In fact, I could have sworn, in those few seconds of total darkness, that I distinctly heard the voice of Rod Serling: You unlock this door with the key of imagination. Beyond it is another dimension:….You’re moving into a land of both shadow and substance,….

Right then, a storm came up, and rain began rapping above us as if we were hunkered down in a tin-roofed, Alabama farmhouse. “Oh well then,” said our host with obvious enthusiasm, “guess you’ll have to stick around until that blows over. Let me show you my scrapbook of the stuff I’ve made.” This did not sound promising, but it turned out to be.

Without the photos, we might have doubted some of the tales he told us over the next half hour, but the proof was right there in the laminated scrapbook lying open on the counter. He had built a huge—yes, huge—treehouse in the backyard of his home—complete with glass windows and paneled walls. Take a moment to appreciate the primitive but creative staircase in the photo above. “My wife and I sleep up there most nights,” he said. He’d also built by hand the teardrop wooden trailer that travels around town behind his woodie.

The creation he was most proud of was a sleek wooden go-kart he’d created for a young boy with cerebral palsy. He equipped it with a cushioned backrest and a framework for the boy’s legs so he could push himself along with his arms as well as anyone.

I learned later from another visitor’s Internet post that Jim Blankman hitchhiked from Santa Cruz County, California, to visit friends in Maine in 1978. He liked the slower pace of Eastport and stayed. That slower pace is definitely appealing.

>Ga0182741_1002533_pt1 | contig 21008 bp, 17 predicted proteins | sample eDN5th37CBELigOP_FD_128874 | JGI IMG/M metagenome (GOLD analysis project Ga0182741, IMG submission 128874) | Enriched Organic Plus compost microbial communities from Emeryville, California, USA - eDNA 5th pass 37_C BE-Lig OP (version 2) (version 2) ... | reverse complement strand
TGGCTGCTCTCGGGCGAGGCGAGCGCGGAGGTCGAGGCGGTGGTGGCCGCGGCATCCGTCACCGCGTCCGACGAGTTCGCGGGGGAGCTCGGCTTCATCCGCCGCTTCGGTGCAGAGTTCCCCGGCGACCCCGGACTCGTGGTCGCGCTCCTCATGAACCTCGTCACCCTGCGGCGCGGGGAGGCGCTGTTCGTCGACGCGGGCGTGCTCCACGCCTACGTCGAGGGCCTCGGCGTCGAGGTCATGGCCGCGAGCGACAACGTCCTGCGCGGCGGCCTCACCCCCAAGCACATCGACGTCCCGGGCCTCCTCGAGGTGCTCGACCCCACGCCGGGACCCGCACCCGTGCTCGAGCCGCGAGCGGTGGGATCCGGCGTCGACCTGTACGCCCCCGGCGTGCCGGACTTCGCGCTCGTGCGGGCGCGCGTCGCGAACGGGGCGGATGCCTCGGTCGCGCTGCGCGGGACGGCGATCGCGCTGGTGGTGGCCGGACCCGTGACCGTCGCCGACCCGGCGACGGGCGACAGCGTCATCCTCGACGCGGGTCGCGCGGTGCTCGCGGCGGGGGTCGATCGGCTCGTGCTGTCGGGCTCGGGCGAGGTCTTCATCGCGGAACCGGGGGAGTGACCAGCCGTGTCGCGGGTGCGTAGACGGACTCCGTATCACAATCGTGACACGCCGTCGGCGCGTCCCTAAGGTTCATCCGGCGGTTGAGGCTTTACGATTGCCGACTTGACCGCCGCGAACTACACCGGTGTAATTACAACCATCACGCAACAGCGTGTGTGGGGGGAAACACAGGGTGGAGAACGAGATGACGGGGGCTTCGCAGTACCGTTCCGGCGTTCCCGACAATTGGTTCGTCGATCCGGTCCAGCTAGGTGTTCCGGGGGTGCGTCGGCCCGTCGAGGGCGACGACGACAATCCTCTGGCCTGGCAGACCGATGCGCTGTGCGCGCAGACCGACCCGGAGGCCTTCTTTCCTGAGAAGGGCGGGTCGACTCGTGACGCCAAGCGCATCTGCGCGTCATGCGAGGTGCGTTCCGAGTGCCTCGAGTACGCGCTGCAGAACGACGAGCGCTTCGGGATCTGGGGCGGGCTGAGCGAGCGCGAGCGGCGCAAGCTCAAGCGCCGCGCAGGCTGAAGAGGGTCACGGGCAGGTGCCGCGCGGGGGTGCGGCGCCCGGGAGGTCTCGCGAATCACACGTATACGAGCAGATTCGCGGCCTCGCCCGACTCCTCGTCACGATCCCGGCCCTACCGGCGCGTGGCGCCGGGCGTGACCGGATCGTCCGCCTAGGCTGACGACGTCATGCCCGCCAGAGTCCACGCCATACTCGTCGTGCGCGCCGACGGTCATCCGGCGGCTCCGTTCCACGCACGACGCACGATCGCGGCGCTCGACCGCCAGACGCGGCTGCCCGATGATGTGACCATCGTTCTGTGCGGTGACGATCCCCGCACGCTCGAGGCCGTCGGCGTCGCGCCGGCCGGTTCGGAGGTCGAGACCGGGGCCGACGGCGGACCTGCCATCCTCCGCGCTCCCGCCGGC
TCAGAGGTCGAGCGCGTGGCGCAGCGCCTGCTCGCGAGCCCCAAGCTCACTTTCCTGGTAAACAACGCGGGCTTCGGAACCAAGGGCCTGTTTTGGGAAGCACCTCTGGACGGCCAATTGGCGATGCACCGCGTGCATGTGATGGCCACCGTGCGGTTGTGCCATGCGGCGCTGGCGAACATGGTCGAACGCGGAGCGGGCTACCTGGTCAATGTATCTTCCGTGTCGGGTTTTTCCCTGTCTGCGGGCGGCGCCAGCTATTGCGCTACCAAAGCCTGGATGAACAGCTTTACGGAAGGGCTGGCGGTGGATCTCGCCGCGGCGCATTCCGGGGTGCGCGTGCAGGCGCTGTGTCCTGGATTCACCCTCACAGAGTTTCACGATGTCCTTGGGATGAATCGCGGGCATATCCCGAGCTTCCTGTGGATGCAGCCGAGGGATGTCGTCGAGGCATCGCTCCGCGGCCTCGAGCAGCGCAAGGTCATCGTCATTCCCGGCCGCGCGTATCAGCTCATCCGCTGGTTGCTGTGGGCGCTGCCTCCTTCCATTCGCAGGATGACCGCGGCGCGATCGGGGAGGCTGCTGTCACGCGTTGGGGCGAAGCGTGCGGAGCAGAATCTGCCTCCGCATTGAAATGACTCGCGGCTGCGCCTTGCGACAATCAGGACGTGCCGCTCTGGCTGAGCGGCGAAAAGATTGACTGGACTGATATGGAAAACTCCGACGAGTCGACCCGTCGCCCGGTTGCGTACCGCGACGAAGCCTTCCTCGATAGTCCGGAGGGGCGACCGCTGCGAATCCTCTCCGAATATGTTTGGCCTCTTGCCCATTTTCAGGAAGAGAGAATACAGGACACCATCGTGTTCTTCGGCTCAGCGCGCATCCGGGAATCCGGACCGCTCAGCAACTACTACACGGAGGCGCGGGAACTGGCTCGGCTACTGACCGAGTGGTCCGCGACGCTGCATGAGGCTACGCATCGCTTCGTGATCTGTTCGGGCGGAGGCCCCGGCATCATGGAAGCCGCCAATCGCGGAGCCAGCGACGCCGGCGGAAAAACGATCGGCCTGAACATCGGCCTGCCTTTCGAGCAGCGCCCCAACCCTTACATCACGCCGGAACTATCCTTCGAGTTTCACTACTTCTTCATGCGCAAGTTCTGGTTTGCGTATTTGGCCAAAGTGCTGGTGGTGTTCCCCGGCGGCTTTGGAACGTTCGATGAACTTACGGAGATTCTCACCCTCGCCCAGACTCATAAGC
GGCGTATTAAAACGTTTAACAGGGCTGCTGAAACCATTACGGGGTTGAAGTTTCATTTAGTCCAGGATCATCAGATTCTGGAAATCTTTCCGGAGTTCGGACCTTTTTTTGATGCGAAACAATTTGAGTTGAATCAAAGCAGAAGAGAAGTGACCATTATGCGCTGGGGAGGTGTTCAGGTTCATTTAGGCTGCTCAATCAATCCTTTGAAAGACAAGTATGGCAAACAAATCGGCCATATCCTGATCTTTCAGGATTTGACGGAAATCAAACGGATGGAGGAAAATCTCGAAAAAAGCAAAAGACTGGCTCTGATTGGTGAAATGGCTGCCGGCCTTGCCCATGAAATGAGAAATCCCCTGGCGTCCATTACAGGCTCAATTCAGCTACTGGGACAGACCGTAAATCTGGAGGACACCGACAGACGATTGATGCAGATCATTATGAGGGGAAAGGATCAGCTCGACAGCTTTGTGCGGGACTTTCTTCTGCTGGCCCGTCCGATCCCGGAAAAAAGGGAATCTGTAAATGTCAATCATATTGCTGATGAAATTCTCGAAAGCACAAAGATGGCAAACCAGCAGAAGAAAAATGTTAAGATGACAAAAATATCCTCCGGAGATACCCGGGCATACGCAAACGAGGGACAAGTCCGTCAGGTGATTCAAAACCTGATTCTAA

As the rapping rain began to die down, my attention wandered to a sign above a side door I hadn’t noticed before. “Vintage Hats,” it said. And so, stepping through a second creaky doorway, we entered another dimension of shadow and substance–an incredible collection of heady haberdashery.

Classic movie and newsreel scenes flashed through my mind as we admired the cloches and newsboy caps, pillboxes and turbans on display. We were assured it was okay to try them on, and so we did—a Faye Dunaway/Bonnie Parker style beret, a Diane Keaton/Annie Hall bowler, an Indiana Jones fedora, a Jackie Kennedy style pillbox, and on and on. Meredith and I knew immediately that we weren’t leaving without choosing one of these reasonably priced hats, so we set about striking various hat poses in front of the large oval mirror at one end of the room. Meredith settled on a Stetson-style beige hat with a wide, creamy band that gave her a jaunty, western look, and Robbie opted for a greenish fedora with a feather. Thinking of my sunny walks with Gracie on hot summer afternoons, I chose a wide-brimmed straw with a flowered hatband and fluffy bow.

Roger stood off to the side enjoying the show until our host pulled several boxes of brand-new Stetsons from under a table for him to check out. “These aren’t vintage,” he said, “but they sell well.” All were priced well over a hundred dollars.

Eventually we emerged from Mr. Blankman’s fascinating “Twilight Zone” to find the reality of downtown Eastport freshly washed down and the sunlight dancing brightly on the waves across the way.